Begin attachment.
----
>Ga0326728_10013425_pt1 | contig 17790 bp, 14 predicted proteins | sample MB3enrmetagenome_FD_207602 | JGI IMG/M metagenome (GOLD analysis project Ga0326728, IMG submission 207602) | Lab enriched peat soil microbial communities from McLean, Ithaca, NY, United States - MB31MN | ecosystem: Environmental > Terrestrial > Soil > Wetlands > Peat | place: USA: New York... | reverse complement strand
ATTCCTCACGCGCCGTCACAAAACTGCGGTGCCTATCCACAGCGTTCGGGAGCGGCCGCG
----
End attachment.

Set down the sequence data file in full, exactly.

>Ga0326728_10013425_pt1 | contig 17790 bp, 14 predicted proteins | sample MB3enrmetagenome_FD_207602 | JGI IMG/M metagenome (GOLD analysis project Ga0326728, IMG submission 207602) | Lab enriched peat soil microbial communities from McLean, Ithaca, NY, United States - MB31MN | ecosystem: Environmental > Terrestrial > Soil > Wetlands > Peat | place: USA: New York... | reverse complement strand
ATTCCTCACGCGCCGTCACAAAACTGCGGTGCCTATCCACAGCGTTCGGGAGCGGCCGCG